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Applied Biochemistry and Biotechnology

, Volume 167, Issue 2, pp 197–213 | Cite as

Reactive Extraction of Citric Acid Using Tri-n-octylamine in Nontoxic Natural Diluents: Part 1—Equilibrium Studies from Aqueous Solutions

  • Amit KeshavEmail author
  • Prakriti Norge
  • Kailas L. Wasewar
Article

Abstract

Use of cheap, nontoxic, and selective solvents could economically provide a solution to the recovery of carboxylic acids produced by the bioroute. In this regard in the present paper, reactive extraction of citric acid was studied. Problems encompassing the recovery of the acid ([H3A] aq o  = 0.1–0.8) was solved by using tertiary amine (tri-n-octylamine, TOA) in natural diluents (rice bran oil, sunflower oil, soybean oil, and sesame oil). TOA was very effective in removal of acid providing distribution coefficient (D) as high as 18.51 (E% = 95 %), 12.82 (E% = 93 %), 15.09 (E% = 94 %), and 16.28 (E% = 94 %) when used with rice bran oil, sunflower oil, soybean oil, and sesame oil, respectively. Overall extraction constants and association numbers for TOA + rice bran oil, TOA + sunflower oil, TOA + soybean oil, and TOA + sesame oil were evaluated to be 35.48 (mol/l)−1.46, 29.79 (mol/l)−1.30, 33.79 (mol/l)−1.51, and 37.64 (mol/l)−1.65 and 1.46, 1.30, 1.51, and 1.65, respectively. Specific equilibrium complexation constants (K E(n/m)) were also predicted using mathematical modeling.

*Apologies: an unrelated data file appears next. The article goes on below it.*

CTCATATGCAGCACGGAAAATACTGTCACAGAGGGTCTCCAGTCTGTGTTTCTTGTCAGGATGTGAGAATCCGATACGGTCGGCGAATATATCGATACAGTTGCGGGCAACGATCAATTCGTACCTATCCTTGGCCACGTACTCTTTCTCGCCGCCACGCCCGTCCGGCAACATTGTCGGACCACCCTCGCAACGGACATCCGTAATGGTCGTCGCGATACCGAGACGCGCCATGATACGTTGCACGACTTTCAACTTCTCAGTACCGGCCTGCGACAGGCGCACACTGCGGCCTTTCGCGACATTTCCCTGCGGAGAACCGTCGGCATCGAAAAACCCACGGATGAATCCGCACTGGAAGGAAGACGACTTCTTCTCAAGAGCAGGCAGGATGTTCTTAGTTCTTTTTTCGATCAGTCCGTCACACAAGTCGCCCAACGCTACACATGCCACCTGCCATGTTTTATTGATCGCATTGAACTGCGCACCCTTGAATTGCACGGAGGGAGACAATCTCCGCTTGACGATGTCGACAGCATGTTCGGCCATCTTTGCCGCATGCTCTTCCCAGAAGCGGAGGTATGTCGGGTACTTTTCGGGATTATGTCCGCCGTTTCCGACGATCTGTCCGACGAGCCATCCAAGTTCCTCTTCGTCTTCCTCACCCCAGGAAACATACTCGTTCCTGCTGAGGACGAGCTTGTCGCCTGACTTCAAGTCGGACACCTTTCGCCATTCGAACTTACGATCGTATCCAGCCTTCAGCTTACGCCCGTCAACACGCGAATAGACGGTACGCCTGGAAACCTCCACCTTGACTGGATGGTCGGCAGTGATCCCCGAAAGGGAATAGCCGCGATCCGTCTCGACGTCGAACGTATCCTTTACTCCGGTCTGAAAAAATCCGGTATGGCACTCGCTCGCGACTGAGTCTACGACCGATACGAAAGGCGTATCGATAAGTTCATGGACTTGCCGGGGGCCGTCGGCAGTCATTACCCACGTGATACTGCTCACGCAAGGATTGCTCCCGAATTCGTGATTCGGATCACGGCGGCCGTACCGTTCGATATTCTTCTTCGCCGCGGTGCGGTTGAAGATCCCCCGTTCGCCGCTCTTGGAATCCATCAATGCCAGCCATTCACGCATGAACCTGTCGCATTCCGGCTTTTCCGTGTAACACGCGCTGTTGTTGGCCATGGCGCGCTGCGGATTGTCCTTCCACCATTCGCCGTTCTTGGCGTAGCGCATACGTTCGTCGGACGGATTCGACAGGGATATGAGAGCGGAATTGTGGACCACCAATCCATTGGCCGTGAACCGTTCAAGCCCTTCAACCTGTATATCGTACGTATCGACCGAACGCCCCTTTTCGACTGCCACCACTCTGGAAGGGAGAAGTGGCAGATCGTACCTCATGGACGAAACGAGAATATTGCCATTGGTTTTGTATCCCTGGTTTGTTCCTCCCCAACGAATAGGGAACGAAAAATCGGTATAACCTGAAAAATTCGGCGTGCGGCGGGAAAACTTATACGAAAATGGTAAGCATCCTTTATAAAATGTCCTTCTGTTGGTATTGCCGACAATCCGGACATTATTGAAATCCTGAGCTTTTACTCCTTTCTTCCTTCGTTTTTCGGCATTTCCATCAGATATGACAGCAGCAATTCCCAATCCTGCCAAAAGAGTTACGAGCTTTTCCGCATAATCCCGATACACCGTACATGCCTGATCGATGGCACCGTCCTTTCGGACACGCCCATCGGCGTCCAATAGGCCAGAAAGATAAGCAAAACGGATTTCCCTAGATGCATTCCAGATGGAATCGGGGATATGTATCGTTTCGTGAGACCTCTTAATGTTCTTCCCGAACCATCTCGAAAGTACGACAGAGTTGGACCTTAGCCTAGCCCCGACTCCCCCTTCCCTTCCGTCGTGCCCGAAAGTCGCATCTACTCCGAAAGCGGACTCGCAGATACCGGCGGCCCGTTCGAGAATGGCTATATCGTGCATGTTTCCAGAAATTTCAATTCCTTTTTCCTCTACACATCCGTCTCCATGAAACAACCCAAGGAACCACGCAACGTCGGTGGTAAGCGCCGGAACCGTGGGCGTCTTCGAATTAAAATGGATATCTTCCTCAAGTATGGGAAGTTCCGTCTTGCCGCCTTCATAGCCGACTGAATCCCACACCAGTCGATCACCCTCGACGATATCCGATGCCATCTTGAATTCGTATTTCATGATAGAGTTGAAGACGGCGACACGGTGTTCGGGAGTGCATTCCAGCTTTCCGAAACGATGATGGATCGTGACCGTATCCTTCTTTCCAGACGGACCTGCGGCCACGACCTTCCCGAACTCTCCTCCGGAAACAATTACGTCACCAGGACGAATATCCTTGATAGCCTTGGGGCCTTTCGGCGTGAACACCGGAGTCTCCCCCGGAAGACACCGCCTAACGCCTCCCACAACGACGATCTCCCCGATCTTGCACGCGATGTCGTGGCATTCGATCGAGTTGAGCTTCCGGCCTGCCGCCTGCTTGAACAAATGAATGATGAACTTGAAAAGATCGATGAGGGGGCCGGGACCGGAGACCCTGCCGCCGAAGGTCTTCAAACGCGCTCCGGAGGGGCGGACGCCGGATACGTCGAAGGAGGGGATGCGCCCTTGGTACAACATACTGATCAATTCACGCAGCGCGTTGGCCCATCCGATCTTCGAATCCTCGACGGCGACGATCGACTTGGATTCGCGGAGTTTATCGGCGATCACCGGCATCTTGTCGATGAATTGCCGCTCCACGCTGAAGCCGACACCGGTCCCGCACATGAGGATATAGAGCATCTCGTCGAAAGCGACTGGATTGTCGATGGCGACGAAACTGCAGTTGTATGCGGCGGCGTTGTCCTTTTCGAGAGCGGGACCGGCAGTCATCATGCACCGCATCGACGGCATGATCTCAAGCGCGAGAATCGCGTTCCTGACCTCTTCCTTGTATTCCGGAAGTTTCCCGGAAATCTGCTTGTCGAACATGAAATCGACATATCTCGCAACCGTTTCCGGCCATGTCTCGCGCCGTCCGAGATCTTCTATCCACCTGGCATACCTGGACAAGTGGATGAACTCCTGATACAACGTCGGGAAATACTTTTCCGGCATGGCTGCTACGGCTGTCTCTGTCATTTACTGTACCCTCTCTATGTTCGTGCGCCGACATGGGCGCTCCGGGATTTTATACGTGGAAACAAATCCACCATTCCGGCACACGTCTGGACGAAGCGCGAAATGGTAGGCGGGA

Keywords

Reactive extraction Citric acid Tri-n-octylamine Natural diluents Toxicity 

Nomenclature

TOA

Tri-n-octylamine

[B]

Concentration of extractant (amine), moles per liter

[H3A]

Concentration of undissociated citric acid, moles per liter

D

Distribution coefficient

E%

Degree of extraction

[A3−]

Concentration of citric acid anion, moles per liter

H2A

Concentration of dissociated citric acid obtained after first dissociation, moles per liter

HA−2

Concentration of dissociated citric acid obtained after second dissociation, moles per liter

[H+]

Concentration of hydroxyl ion, kilomoles per cubic meter

Kai

Dissociation constant (i = 1 to 3 depending upon the stage of dissociation)

n

Number of acid molecules involved in the association reaction

m

Number of extractant molecules involved in the association reaction

α and β

Limits of number of acid and extractant molecules considered for mass action law modeling

z

Overall loading ratio

Subscripts

aq

Aqueous phase

org

Organic phase

Superscript

o

Initial

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Copyright information

© Springer Science+Business Media, LLC 2012

Authors and Affiliations

  • Amit Keshav
    • 1
    Email author
  • Prakriti Norge
    • 1
  • Kailas L. Wasewar
    • 2
  1. 1.Department of Chemical EngineeringNational Institute of Technology (NIT) RaipurRaipurIndia
  2. 2.Department of Chemical EngineeringVisvesvaraya National Institute of Technology (VNIT) NagpurNagpurIndia

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